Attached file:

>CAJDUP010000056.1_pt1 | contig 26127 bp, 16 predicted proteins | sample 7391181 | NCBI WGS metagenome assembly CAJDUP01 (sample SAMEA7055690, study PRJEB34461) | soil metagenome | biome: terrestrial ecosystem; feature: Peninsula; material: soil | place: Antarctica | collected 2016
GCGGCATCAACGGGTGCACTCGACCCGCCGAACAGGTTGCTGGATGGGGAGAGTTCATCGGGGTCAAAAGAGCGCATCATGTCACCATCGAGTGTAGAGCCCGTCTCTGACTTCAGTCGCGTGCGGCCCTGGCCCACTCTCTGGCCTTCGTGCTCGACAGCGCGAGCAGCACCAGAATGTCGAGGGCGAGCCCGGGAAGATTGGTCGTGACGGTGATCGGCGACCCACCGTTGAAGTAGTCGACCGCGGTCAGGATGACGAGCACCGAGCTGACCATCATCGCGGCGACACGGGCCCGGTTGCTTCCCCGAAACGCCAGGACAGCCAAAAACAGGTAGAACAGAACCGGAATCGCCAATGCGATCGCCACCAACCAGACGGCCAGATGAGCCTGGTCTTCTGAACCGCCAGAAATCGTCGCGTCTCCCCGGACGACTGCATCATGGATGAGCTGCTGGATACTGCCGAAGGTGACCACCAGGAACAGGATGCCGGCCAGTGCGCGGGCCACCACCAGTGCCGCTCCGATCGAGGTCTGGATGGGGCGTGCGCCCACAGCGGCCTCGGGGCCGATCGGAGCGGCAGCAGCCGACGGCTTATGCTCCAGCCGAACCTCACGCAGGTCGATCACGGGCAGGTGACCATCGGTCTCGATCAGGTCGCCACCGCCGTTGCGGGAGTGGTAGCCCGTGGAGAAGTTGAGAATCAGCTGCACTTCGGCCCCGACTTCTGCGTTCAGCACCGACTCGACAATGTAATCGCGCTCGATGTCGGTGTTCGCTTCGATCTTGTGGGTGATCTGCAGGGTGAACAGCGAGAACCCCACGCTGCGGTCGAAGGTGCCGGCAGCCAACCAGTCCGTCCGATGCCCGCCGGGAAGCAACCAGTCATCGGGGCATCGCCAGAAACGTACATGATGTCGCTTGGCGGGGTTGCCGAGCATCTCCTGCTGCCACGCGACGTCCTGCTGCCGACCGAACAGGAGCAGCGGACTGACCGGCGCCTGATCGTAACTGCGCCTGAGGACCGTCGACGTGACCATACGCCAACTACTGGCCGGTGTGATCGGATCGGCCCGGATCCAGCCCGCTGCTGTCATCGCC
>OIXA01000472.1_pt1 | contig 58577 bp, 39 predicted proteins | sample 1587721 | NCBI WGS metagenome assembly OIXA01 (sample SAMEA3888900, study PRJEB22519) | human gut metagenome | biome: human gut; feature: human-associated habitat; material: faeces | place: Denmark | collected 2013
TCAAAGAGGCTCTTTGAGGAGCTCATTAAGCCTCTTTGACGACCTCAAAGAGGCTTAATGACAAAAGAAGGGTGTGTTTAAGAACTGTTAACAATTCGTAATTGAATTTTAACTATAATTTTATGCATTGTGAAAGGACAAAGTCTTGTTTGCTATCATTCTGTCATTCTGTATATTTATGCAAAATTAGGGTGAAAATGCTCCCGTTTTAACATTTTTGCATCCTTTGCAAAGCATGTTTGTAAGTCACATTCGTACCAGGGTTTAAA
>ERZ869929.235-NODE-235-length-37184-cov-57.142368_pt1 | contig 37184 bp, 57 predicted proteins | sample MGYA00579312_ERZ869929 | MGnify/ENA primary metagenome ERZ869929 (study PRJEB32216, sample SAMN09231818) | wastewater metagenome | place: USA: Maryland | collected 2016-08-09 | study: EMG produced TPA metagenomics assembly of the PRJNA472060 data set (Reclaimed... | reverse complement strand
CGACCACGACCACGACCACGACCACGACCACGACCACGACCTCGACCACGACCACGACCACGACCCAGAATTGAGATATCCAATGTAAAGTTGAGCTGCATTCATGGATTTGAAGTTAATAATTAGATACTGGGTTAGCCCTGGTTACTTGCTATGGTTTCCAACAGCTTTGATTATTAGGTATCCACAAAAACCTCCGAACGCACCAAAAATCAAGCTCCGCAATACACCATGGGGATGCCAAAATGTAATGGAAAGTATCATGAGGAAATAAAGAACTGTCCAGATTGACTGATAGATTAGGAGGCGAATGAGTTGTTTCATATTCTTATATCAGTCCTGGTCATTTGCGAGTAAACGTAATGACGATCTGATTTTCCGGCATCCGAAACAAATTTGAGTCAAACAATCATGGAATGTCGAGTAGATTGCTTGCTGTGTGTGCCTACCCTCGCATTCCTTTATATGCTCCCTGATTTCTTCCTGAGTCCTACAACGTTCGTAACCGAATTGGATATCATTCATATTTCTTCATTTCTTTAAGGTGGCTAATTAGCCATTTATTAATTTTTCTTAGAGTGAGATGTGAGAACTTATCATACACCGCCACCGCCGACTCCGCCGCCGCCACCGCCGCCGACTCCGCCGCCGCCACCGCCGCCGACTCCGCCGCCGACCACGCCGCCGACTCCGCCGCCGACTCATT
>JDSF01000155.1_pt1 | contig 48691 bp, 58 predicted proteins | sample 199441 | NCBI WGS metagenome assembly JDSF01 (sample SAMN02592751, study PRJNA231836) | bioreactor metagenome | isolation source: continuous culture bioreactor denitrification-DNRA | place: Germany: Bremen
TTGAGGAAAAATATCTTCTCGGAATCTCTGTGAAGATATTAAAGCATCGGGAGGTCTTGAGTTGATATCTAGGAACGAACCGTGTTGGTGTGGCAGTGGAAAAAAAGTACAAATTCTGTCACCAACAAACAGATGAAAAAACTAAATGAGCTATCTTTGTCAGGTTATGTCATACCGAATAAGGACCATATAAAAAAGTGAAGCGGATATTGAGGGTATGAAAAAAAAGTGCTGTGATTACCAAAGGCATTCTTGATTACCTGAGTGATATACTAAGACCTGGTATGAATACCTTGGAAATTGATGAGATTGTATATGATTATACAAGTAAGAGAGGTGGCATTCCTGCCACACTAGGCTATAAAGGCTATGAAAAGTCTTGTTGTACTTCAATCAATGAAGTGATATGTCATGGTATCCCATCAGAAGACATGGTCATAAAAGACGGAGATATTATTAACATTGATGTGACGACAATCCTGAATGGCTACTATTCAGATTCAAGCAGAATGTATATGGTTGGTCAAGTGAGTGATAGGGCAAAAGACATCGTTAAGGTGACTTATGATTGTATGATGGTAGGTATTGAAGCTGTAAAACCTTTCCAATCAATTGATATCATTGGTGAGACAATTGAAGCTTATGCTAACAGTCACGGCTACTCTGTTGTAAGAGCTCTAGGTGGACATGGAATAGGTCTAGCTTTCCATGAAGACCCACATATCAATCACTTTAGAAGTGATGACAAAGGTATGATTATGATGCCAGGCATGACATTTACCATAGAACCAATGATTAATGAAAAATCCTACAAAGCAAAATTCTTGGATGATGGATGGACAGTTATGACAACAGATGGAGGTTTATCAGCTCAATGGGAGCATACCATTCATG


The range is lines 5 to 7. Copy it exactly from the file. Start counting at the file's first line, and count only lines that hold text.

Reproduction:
>ERZ869929.235-NODE-235-length-37184-cov-57.142368_pt1 | contig 37184 bp, 57 predicted proteins | sample MGYA00579312_ERZ869929 | MGnify/ENA primary metagenome ERZ869929 (study PRJEB32216, sample SAMN09231818) | wastewater metagenome | place: USA: Maryland | collected 2016-08-09 | study: EMG produced TPA metagenomics assembly of the PRJNA472060 data set (Reclaimed... | reverse complement strand
CGACCACGACCACGACCACGACCACGACCACGACCACGACCTCGACCACGACCACGACCACGACCCAGAATTGAGATATCCAATGTAAAGTTGAGCTGCATTCATGGATTTGAAGTTAATAATTAGATACTGGGTTAGCCCTGGTTACTTGCTATGGTTTCCAACAGCTTTGATTATTAGGTATCCACAAAAACCTCCGAACGCACCAAAAATCAAGCTCCGCAATACACCATGGGGATGCCAAAATGTAATGGAAAGTATCATGAGGAAATAAAGAACTGTCCAGATTGACTGATAGATTAGGAGGCGAATGAGTTGTTTCATATTCTTATATCAGTCCTGGTCATTTGCGAGTAAACGTAATGACGATCTGATTTTCCGGCATCCGAAACAAATTTGAGTCAAACAATCATGGAATGTCGAGTAGATTGCTTGCTGTGTGTGCCTACCCTCGCATTCCTTTATATGCTCCCTGATTTCTTCCTGAGTCCTACAACGTTCGTAACCGAATTGGATATCATTCATATTTCTTCATTTCTTTAAGGTGGCTAATTAGCCATTTATTAATTTTTCTTAGAGTGAGATGTGAGAACTTATCATACACCGCCACCGCCGACTCCGCCGCCGCCACCGCCGCCGACTCCGCCGCCGCCACCGCCGCCGACTCCGCCGCCGACCACGCCGCCGACTCCGCCGCCGACTCATT
>JDSF01000155.1_pt1 | contig 48691 bp, 58 predicted proteins | sample 199441 | NCBI WGS metagenome assembly JDSF01 (sample SAMN02592751, study PRJNA231836) | bioreactor metagenome | isolation source: continuous culture bioreactor denitrification-DNRA | place: Germany: Bremen